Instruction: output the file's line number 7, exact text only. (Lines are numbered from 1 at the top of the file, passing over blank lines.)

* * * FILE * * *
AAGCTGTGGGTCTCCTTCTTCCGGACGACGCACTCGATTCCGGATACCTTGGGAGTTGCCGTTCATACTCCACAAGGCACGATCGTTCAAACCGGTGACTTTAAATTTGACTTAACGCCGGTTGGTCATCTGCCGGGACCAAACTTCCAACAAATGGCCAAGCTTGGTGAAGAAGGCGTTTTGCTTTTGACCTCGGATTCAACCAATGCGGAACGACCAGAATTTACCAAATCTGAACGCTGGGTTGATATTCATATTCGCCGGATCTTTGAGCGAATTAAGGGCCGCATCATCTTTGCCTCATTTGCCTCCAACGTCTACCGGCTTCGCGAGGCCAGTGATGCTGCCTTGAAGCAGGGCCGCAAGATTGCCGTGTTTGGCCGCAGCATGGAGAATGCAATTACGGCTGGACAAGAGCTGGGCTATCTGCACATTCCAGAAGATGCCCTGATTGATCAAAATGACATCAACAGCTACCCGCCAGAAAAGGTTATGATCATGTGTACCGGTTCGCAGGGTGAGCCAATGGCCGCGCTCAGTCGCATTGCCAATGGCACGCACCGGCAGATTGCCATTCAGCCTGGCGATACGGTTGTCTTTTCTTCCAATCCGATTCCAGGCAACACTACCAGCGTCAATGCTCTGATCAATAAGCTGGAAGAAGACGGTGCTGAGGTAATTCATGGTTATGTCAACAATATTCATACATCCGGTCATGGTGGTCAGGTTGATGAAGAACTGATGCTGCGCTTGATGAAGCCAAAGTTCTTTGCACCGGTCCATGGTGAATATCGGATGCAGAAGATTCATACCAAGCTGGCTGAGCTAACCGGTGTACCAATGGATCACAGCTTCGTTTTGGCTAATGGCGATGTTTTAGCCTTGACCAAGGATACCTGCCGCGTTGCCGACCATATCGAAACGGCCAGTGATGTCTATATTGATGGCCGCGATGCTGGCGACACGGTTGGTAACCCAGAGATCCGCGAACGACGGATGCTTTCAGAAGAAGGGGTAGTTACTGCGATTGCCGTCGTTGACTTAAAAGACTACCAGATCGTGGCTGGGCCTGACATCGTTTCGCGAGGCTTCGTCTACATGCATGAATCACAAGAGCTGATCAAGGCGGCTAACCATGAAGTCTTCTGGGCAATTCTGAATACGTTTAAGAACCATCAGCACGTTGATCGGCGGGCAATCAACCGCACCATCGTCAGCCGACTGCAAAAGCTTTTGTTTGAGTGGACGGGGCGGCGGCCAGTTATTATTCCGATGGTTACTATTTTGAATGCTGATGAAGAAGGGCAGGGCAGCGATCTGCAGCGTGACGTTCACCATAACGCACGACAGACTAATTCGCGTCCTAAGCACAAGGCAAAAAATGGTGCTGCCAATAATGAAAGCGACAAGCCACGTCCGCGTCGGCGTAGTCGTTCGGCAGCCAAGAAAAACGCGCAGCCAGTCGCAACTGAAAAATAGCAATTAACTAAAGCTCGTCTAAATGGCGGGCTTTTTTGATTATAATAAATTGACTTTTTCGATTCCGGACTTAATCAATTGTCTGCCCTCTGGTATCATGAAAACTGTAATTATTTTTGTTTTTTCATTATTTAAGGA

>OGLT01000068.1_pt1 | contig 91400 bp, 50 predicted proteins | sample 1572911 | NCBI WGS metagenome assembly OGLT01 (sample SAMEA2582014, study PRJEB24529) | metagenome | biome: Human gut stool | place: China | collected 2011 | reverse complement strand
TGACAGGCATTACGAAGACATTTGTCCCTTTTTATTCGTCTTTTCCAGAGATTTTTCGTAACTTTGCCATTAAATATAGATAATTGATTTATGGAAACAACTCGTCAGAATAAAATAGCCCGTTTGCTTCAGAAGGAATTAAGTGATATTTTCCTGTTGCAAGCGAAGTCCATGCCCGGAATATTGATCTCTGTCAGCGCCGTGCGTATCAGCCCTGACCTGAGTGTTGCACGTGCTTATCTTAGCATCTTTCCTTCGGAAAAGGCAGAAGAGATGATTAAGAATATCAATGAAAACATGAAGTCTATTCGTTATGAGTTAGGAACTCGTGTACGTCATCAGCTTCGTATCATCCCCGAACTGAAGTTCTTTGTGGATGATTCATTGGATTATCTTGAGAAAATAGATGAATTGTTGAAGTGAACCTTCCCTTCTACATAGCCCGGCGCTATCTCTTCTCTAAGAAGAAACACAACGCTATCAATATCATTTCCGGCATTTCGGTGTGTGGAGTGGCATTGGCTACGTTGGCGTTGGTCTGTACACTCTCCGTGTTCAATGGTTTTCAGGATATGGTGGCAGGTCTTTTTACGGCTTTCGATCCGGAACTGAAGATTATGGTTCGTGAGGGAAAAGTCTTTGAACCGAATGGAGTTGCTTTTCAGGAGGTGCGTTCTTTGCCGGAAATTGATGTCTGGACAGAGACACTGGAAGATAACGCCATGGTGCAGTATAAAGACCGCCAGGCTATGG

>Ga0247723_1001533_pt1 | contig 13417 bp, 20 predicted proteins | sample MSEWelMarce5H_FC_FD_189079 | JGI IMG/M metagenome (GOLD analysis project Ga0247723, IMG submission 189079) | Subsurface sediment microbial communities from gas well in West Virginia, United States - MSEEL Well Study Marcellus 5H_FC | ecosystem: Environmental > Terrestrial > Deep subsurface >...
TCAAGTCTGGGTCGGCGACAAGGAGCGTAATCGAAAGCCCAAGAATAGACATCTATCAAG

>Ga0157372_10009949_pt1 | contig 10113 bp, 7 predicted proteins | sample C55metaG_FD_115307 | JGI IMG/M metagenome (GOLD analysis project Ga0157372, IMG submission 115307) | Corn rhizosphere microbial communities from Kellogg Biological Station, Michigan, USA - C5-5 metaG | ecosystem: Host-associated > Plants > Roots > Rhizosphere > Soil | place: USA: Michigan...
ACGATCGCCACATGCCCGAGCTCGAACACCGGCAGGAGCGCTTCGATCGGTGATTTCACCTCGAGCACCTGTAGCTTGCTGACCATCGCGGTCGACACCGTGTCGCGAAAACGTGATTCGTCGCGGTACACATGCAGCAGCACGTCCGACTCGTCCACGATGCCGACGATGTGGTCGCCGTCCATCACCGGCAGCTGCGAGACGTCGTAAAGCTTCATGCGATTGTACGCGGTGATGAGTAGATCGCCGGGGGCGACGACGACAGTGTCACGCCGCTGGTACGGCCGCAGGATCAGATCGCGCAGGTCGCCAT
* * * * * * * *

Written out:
ACGATCGCCACATGCCCGAGCTCGAACACCGGCAGGAGCGCTTCGATCGGTGATTTCACCTCGAGCACCTGTAGCTTGCTGACCATCGCGGTCGACACCGTGTCGCGAAAACGTGATTCGTCGCGGTACACATGCAGCAGCACGTCCGACTCGTCCACGATGCCGACGATGTGGTCGCCGTCCATCACCGGCAGCTGCGAGACGTCGTAAAGCTTCATGCGATTGTACGCGGTGATGAGTAGATCGCCGGGGGCGACGACGACAGTGTCACGCCGCTGGTACGGCCGCAGGATCAGATCGCGCAGGTCGCCAT